Lunar Models
Time Machine
modifications
by
Ed Turner

Rear Lamp
&
Dish Support
Page 2

Contact Ed Turner

Pic 10 shows the raw 'socket' that the bulb will be placed into. Drill all the way through this socket, as indicated with arrows. This item can now be painted red, with it's bottom-end masked off, to be painted gold by hand later.
Pic 11 shows the ball with it's electrode cones extending from it. With a very fine drill bit, drill straight into these cones as indicated by arrows. The electrode wires will be later fitted into these cones. Drill a small hole on one side of each cone - the colored coils of wire will be later fitted into these side holes. Pic 11 also shows how the ball should be drilled straight through on either side of the embedded metal rod. The wires from the red bulb will have to be threaded through this portion of the ball.

Pic 12 and 12a shows the stand and indicated with arrows where it should be drilled entirely through the structure. For this also, you will need a fine drill bit and you may have to drill from both ends to continue through the length of the structure. As mentioned before, this item also has a metal rod embedded into it, so you will have to keep as close as possible to the rod while drilling through, making sure the drilled openings are just big enough for the wires of the bulb to be fed through them. Now is a good time to thread the wires through the red painted socket until the bulb sits on top of the socket. A small drop of epoxy on the underside of the bulb will be enough to secure it in place.

I have used a tiny strip of red-colored artist's tape to cover the exposed base of the bulb. Thread the wires down through the ball, fitting and securing with epoxy the end of the socket structure to the ball. Then thread the wires through the remaining stem structure, carefully fitting the ball on top and again securing with epoxy. Make sure the entire assembled structure remains as straight up & down as possible while the epoxy sets. Don't worry about any seepage of glue at this point - it can be cleaned up later. Once the epoxy has set, you can clean any glue that is exposed using an X-acto knife and can be sanded smooth if necessary. You can also fill in any open gaps with either epoxy or body filler to clean up the look of the piece.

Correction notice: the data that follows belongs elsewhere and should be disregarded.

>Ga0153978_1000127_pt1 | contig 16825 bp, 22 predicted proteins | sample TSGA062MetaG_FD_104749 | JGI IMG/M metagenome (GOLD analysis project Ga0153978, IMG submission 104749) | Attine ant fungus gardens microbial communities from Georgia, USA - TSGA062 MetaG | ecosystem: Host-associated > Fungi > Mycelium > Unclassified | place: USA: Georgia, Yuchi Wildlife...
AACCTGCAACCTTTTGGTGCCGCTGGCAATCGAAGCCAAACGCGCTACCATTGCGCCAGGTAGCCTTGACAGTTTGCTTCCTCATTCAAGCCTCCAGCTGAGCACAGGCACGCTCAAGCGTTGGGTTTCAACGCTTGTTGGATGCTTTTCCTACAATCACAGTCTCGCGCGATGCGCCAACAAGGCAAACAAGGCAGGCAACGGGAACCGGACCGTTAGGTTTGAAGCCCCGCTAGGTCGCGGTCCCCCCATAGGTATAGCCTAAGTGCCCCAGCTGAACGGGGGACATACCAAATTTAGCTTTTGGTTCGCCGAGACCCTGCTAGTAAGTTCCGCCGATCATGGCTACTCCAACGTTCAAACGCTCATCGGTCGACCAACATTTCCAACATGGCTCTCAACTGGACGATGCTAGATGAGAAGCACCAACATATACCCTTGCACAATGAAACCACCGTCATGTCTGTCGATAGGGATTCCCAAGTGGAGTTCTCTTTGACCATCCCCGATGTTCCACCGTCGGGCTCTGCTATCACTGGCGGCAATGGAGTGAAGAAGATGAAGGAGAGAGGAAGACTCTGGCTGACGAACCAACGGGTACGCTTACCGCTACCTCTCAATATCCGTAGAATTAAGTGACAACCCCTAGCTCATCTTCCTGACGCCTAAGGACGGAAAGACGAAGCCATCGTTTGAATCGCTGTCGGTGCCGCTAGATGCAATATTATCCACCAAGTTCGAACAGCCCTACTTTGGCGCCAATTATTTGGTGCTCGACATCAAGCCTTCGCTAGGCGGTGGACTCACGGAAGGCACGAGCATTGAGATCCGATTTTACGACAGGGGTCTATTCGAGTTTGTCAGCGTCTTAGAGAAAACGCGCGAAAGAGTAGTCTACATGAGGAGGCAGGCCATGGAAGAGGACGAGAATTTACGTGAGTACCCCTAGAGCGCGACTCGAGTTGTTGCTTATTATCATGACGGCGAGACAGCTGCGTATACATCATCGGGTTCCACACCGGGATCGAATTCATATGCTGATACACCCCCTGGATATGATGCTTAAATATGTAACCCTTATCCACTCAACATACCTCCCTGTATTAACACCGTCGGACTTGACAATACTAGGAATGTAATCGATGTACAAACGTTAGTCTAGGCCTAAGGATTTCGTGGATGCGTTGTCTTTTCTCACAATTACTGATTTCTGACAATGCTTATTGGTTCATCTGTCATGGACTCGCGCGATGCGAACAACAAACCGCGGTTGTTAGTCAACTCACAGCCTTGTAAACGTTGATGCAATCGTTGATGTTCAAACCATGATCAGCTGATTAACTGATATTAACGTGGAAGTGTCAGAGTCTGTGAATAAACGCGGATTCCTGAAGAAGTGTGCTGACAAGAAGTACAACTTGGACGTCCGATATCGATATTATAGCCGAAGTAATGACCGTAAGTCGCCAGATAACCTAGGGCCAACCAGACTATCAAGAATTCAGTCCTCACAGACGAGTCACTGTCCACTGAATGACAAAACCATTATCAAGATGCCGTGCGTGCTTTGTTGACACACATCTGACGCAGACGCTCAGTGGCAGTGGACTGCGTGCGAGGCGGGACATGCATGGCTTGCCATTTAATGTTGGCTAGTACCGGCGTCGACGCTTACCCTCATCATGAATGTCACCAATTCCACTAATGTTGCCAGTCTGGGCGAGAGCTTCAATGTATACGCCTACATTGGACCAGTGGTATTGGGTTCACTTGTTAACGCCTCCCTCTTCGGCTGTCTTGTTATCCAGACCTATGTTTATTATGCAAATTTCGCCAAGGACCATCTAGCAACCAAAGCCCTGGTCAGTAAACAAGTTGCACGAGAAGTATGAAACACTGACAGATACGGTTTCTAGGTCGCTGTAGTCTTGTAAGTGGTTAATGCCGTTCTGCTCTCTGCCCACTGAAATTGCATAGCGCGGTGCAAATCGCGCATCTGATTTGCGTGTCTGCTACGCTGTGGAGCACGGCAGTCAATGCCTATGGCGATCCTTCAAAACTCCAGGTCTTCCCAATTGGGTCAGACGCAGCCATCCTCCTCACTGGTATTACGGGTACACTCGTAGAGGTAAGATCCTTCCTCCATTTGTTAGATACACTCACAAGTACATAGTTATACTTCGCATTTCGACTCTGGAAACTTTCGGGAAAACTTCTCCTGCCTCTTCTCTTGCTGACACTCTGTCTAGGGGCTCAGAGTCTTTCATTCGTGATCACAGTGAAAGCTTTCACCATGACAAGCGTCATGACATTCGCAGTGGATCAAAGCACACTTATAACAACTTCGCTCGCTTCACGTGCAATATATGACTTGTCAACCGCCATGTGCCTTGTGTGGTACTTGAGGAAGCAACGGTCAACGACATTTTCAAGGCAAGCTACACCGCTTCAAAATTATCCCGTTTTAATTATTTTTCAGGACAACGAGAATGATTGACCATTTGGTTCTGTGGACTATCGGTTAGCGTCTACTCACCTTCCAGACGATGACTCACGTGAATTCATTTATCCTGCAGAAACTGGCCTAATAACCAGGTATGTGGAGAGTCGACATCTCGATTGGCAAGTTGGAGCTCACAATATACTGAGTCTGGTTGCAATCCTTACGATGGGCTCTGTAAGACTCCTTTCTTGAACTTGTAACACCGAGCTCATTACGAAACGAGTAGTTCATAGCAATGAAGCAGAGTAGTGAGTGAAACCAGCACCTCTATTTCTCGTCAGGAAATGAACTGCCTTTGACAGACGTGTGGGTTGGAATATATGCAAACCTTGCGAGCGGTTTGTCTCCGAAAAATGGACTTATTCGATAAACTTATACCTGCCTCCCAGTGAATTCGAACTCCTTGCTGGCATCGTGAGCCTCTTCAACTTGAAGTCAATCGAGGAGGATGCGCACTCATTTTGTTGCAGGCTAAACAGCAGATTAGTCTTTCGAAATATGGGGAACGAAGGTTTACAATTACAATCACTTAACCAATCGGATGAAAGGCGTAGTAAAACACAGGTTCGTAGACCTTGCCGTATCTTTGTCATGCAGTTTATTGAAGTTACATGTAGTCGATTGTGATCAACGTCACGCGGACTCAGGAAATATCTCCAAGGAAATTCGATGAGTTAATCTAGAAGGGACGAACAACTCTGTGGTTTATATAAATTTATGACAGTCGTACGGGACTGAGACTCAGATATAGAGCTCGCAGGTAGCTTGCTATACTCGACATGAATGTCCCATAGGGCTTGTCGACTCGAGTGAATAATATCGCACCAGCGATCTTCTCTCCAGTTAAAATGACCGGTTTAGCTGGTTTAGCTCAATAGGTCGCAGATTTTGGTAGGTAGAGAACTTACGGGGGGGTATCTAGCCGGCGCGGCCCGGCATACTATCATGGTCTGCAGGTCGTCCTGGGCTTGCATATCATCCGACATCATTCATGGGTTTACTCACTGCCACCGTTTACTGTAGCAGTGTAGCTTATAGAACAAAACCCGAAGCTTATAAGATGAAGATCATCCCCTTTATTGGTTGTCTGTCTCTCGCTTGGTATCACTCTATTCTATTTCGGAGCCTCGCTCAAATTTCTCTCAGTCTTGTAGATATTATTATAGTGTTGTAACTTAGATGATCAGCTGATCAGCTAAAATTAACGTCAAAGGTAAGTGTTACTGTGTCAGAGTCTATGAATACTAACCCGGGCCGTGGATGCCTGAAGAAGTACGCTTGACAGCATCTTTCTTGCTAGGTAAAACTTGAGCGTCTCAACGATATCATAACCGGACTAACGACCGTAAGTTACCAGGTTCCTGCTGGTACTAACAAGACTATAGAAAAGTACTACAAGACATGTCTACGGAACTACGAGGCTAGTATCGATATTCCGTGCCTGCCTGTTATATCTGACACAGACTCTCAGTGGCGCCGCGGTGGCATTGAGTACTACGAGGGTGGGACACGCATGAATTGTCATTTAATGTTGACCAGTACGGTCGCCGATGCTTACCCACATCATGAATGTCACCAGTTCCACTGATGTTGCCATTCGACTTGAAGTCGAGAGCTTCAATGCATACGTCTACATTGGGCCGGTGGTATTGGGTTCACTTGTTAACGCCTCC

Mask off the red bulb and it's socket with masking tape and paper, so that no gold paint will get on them. You may also want to cover the wires that are dangling from the bottom so as not to get gold paint on them either if you desire. I hung the structure upside down by the wires in order to easily spray paint the item on all sides. It's at this time that you can apply a thin coat of primer. I found a beautiful gold spray paint by Krylon that's called 14 Kt. Gold. It has a nice shine and luster to it's finish. Be careful not to over-spray the item - you want to keep the details crisp. Two light coats should be good.

When the structure is completely dry, you may want to use a tissue, a soft rag, or even a thin pair of gloves to handle the piece after it's been painted. Gold paint is very susceptible to fingerprints and smudges that will not polish off, so it may be a good idea to not touch the finish with your bare hands.

Pic 13 shows the finished gold. You can also see where I covered the base of the bulb with a small strip of red tape. After removing all the masking material, you can now paint by hand the lower portion of the socket with the same gold paint, by spraying a bit of the paint into the cap of the paint can and using a fine brush.
Pics 14 and 14a show the finish in more detail. You can also see where I've drilled the side holes on the electrode cones, then painted the cones by hand in the appropiate red, yellow and green colors. You can also see a thin band of green paint around the stem, the same green as used before. If you remember, we left the bulb itself a smokey sanded finish. Simply paint on a coat or two of clear lacquer finish. The bulb is now back to it's shiny self!
Next time, the control console!

 

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The Time Machine Project 1998 Don Coleman
Web Site 1999 Don Coleman
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